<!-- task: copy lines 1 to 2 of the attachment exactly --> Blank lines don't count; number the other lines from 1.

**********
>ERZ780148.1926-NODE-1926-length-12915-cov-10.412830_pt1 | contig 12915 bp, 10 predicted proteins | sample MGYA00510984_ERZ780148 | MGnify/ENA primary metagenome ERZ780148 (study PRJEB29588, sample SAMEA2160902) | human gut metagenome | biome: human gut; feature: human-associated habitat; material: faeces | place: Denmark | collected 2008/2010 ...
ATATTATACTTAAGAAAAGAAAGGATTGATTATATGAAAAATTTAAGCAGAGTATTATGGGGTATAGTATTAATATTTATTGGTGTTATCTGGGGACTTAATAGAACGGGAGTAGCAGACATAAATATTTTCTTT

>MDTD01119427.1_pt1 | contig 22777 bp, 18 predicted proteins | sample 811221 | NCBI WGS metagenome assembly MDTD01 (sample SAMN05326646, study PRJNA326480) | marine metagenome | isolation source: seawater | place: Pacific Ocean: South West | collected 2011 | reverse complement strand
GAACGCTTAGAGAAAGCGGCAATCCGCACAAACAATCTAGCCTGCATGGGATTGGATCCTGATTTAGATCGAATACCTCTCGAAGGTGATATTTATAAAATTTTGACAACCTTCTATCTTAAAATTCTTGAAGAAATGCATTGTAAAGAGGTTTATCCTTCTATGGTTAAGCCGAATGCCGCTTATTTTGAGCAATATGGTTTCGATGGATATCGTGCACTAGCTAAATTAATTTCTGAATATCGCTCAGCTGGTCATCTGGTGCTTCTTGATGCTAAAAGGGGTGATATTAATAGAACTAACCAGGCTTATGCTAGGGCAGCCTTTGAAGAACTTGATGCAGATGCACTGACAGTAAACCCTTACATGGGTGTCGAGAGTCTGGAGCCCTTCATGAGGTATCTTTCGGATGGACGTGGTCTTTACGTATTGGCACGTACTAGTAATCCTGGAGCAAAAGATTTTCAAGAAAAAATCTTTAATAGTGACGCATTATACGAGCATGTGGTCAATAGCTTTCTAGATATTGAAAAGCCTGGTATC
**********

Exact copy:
>ERZ780148.1926-NODE-1926-length-12915-cov-10.412830_pt1 | contig 12915 bp, 10 predicted proteins | sample MGYA00510984_ERZ780148 | MGnify/ENA primary metagenome ERZ780148 (study PRJEB29588, sample SAMEA2160902) | human gut metagenome | biome: human gut; feature: human-associated habitat; material: faeces | place: Denmark | collected 2008/2010 ...
ATATTATACTTAAGAAAAGAAAGGATTGATTATATGAAAAATTTAAGCAGAGTATTATGGGGTATAGTATTAATATTTATTGGTGTTATCTGGGGACTTAATAGAACGGGAGTAGCAGACATAAATATTTTCTTT